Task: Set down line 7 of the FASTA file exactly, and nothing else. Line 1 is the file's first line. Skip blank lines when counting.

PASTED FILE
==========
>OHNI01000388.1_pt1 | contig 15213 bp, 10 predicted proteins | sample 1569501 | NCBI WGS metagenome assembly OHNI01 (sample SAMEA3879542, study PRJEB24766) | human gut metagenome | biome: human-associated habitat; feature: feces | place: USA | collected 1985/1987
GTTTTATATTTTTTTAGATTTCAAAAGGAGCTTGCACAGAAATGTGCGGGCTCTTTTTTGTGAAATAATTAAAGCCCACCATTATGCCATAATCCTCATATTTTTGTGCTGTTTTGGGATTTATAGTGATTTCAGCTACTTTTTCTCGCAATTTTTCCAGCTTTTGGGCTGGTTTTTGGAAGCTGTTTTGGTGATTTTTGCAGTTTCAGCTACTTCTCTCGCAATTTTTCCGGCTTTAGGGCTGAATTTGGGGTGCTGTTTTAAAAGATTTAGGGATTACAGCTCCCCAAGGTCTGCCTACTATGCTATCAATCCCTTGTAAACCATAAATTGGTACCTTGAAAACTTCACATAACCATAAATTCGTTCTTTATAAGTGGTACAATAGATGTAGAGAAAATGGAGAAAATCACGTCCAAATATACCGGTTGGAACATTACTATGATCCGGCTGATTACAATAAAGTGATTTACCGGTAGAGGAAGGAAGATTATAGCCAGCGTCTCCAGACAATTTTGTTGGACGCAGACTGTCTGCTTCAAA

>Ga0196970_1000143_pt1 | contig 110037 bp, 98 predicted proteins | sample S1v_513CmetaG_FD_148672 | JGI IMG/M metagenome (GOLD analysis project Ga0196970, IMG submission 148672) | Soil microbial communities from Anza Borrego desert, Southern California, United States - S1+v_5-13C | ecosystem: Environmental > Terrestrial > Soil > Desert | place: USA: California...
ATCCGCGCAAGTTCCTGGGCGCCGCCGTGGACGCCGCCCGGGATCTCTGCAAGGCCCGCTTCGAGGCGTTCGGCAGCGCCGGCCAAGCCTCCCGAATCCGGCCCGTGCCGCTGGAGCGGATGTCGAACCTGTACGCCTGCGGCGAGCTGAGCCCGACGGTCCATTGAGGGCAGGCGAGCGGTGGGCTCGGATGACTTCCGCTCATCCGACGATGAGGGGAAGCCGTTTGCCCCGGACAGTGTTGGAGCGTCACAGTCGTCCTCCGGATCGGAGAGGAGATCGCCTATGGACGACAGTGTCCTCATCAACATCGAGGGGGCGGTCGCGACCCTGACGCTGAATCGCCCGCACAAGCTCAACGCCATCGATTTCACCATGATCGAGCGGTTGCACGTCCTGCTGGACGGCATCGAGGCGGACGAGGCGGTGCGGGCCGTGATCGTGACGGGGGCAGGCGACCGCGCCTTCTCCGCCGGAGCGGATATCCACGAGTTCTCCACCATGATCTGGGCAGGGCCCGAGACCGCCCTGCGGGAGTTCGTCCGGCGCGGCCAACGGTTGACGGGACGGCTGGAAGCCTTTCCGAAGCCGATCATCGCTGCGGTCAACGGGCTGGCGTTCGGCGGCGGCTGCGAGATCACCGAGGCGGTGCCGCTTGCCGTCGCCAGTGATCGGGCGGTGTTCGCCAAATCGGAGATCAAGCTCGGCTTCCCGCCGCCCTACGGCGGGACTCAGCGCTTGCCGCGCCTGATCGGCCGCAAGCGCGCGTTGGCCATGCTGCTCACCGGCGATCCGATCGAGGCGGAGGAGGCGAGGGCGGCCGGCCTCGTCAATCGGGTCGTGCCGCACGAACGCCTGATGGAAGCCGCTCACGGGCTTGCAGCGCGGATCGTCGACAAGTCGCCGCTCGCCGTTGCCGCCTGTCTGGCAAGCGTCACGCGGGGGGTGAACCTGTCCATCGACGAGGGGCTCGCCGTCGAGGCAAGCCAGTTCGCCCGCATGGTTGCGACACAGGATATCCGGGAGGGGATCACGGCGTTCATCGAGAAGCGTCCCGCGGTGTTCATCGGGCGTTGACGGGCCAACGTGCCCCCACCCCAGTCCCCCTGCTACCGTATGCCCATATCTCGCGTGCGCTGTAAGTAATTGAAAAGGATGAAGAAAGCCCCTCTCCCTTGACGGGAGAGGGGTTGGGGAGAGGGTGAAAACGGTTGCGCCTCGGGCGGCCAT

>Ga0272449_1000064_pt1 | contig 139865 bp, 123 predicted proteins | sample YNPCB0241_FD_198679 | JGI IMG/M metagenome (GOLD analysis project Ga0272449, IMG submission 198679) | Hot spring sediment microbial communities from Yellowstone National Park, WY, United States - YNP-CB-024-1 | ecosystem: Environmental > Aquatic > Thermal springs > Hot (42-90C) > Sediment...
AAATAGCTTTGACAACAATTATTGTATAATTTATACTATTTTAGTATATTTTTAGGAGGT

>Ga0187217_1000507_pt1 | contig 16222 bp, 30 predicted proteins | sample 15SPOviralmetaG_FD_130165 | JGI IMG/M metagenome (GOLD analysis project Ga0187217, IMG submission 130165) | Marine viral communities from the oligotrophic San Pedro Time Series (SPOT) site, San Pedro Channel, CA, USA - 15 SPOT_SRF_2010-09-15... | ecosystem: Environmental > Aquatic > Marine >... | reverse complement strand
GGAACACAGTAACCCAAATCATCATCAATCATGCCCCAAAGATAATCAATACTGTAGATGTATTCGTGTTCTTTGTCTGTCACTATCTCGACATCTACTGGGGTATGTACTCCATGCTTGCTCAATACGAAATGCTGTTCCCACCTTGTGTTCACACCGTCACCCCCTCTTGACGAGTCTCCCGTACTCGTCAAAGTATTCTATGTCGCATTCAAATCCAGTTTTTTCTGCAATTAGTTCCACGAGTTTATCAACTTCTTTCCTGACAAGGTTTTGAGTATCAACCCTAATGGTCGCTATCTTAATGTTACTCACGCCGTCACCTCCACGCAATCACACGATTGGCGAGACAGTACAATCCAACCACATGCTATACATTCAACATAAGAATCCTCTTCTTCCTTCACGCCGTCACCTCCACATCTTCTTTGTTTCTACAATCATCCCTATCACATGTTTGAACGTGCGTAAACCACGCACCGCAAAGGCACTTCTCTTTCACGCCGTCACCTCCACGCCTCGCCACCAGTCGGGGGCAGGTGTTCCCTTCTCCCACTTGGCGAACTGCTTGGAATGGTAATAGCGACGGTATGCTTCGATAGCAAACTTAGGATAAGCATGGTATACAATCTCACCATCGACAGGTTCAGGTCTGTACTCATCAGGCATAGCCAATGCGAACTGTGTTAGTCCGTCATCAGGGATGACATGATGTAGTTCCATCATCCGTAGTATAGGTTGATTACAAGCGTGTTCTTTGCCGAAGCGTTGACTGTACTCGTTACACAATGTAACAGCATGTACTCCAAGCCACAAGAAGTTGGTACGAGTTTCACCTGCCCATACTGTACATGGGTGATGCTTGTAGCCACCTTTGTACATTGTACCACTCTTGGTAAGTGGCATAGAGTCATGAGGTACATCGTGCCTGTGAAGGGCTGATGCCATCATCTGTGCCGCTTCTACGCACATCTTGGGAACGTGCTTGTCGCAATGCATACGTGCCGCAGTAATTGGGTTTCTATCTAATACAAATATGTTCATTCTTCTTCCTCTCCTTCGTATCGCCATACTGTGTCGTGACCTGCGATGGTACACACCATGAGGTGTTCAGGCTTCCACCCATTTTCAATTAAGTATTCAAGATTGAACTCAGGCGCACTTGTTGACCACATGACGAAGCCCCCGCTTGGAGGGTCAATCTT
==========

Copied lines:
>Ga0187217_1000507_pt1 | contig 16222 bp, 30 predicted proteins | sample 15SPOviralmetaG_FD_130165 | JGI IMG/M metagenome (GOLD analysis project Ga0187217, IMG submission 130165) | Marine viral communities from the oligotrophic San Pedro Time Series (SPOT) site, San Pedro Channel, CA, USA - 15 SPOT_SRF_2010-09-15... | ecosystem: Environmental > Aquatic > Marine >... | reverse complement strand